The song I haven’t heard them do before this run that is a nightly treat now is Hank Williams’ Lovesick Blues – no doubt a nod to the fantastic Ken Burns Country Music documentary that’s come out and that features Ketch and his winning personality and masterful knowledge of old American music. This song is so perfect for Ketch, and the band nails it with a homespun, swinging beat from Bobby on the drums and Morgan so cool in the middle holding it down while Ketch wails away. Tonight it’s off the hook, beginning with some funny back and forth banter with Charlie about Ketch’s situation with a current heartache, complete with a pouting bottom lip to drive the point home. I believe tonight he blames this heartache on a girl from Emporia, Kansas. It’s the second mention for Emporia this tour, which last night was cited as a hub of meth out on the plains of Kansas during the lead-in for Methamphetamine – all of which makes me giggle because Emporia is where we stayed in between these two shows! Who knew it had so much going on.

The best bits tonight, though it’s all so good, are the special songs – those not played on the other nights. My heart soars when I recognize the beginning to Caroline, which I’ve seen change and now watch it change some more. It makes me happy that my namesake song is constantly evolving more than any other. She not busy being born is busy dying, and this song is always being reborn of late. Tonight it is rockin’. Just last year it was played with a mournfully bowed violin leading a slow drawn out start that moved into a hoedown; last tour it returned to a more upbeat country number with two guitars instead of the original banjo; tonight it sticks with the two axes but it’s FAST and punk’d out with Ketch jubilantly shouting the words. I love it. I get a bit more of a thrill even when I see later that it wasn’t on the set list but took the place of I Hear Them All, just squeezed in there spontaneously per some unexpected inspiration.


I Hear Them All has been played with a segue into This Land Is Your Land; tonight the medley gets cut, but I have faith that we’ll still get one for Woody, knowing that we are in Oklahoma AND it happens to be the anniversary of his death. And we do – we get the Do-Re-Mi. And it’s so darn good. The whole band tears through it full throttle but with endless love and respect – raucous and upbeat country twang with a punk edge. Woody’s here in his home state, proud and glowing.


Fort Worth TX

Before we know it we better go back to beautiful Texas. This show comes with a good amount of excited anticipation. Album release day! World’s largest honky tonk (not to mention belt buckle). The legendary Fort Worth stockyards; cowboys and cowgirls walking their horses past the bus. The band has been posting a series of funny Facebook videos leading up to this show, indicating they too are seeing this as a special night and adding to the sense of fun expectation as the week rolls along. And indeed, the ambiance of the place is intriguing and entertaining, like no place I’ve been before. Pre-show bull riding (live, not mechanical); a cowboy even asks me to dance to the warm up band playing on the second stage and I am obliged to do so, though hesitatingly since, as I tell him, I’m from California and we don’t dance like that. I live up to my professed ineptitude and he laughs at me as I almost strangle him once in a twirl. But it’s a good time (for me at least). I likely would have enjoyed it even more had I known it was the only dancing I’d get to do at the world’s largest honky-tonk since, in what has to be one of the world’s largest ironies, they forbid dancing during the show! Yes, it’s true. Despite Ketch’s repeated invitations of, “Let’s dance a while!” and Cory’s more blatant suggestion that we set the tables on fire. No dancing, and what’s more, they’re mean about it, the Billy Bob’s security squad comin’ at me if I even lift my ass outta my seat for ten seconds during a song. Damn.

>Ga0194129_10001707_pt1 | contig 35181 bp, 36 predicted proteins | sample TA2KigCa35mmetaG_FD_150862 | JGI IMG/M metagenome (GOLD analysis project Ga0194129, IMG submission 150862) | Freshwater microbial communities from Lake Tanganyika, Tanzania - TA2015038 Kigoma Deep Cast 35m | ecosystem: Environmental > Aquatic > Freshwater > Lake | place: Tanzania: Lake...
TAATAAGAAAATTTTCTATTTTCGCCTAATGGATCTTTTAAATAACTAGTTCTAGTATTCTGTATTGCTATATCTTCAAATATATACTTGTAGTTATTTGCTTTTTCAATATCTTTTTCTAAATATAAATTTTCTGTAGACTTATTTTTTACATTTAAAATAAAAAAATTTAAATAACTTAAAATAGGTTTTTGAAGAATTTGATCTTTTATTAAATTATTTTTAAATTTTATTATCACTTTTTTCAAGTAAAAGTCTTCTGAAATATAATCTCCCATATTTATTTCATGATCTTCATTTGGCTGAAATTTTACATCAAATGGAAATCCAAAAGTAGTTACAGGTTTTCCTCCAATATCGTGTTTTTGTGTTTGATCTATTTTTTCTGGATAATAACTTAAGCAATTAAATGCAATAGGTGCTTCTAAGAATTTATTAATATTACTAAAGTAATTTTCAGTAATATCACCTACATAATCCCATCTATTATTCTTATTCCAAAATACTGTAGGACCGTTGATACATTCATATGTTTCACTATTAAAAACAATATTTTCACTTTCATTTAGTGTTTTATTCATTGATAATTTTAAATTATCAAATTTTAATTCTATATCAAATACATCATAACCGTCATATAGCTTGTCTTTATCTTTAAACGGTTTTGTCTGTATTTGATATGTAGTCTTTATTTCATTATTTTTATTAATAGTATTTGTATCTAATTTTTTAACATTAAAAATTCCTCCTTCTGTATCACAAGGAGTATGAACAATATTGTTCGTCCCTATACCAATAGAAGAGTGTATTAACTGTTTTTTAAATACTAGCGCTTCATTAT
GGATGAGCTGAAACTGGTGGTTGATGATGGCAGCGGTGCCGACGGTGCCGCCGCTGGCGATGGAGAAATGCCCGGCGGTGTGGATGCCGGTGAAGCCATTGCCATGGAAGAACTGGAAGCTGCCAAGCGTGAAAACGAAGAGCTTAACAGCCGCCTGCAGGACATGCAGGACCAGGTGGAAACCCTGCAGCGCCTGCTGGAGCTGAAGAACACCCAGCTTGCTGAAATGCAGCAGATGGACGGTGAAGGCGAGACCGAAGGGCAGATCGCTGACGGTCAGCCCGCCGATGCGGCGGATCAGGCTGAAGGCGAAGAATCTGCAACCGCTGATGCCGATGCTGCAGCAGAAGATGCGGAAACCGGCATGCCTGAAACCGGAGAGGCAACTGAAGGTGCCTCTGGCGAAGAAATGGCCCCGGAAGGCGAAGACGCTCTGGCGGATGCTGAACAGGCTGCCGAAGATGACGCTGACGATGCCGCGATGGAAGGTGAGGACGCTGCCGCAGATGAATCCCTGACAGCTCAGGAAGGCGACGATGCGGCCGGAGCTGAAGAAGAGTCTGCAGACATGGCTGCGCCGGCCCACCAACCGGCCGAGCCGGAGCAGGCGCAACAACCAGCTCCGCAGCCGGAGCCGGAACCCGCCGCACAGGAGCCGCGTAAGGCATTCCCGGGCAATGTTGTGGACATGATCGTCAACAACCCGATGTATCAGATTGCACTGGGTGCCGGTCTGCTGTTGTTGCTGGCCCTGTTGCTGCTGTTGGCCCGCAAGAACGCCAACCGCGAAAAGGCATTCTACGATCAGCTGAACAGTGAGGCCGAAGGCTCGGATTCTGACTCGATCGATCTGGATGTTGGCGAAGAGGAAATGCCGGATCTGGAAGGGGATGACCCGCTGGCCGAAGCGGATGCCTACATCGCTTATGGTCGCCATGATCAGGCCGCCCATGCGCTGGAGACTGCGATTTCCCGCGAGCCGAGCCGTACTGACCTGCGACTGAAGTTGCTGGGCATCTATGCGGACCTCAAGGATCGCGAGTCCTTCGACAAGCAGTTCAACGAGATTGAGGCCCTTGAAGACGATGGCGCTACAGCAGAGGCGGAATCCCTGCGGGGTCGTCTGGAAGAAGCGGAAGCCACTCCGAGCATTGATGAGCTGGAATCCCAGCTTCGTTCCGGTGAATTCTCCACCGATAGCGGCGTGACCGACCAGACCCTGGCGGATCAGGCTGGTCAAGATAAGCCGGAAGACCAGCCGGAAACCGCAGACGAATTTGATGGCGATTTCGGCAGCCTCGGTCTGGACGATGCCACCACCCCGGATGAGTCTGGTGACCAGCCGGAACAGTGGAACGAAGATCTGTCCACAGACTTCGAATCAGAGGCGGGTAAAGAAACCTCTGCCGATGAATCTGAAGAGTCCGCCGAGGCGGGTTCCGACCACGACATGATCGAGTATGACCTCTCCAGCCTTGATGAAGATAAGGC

Last thing I want to do is sit there and scowl so to make sure I do not I line up about four drinks (I think they don’t allow dancing so they can accommodate the endless rounds of table service, but I don’t want them bugging me during the music so I order a few rounds up front) and consume the rest of anything else I have. So while I dutifully obey their rules of not getting out of my seat, I also circumvent them by surreptitiously floating above it on my buzz.  And it is a fun time – I mean, how can it not be? The set list is pretty fucking cool with a bunch of different songs for the tour, the first divergence being a very favorite of mine, Sixteen Tons. This song has a number of elements to a Ketch performance that I love: a dramatic late-song pause that leaves us hanging, only to spring back up to life with vigorous surprise; expressive vocal emoting like only Ketch can do, best of all when he goes way down deep and resonant. I was just pointing out his vocal prowess on this very song to Erika, as we listened to the cut on the new “Live At The Ryman” album on the drive here.

Of course we get some Bob Wills, all but required for a Texas dance hall show, including a swinging Stay All Night with the unparalleled Cory Younts on honk-tonk keys and lead vocal. “Dance all night, dance a little longer”… ah, if only we could! We’re also treated to a breakneck speed Tiger Rag, and sandwiched in between we get another one-off for the evening, a song Ketch attributes here tonight to Willie Nelson, I associate more with that other Guthrie, Arlo, that was written by neither – but so goes the great American tradition of song! City Of New Orleans. It’s a soaring version and as if that ain’t enough of American songs with a cowboy bent we get an encore opener of Whoopie Ti-Yi-Yo (Git Along Little Dogies), a song that got mashed up and passed around between Tex Ritter, Roy Rogers, the Sons of the Pioneers, Woody, and a mess of others. Of course Old Crow does it in a big, upbeat fashion so, before we’ll be gittin along for the night and for the tour, we’re all on our feet and dancin’ at long last, alongside the long tables at Billy Bob’s! What a great run it’s been and it’s perfect to end it on my feet and shaking it, because Old Crow deserves no less than a bunch of energy given back to them for all they give out!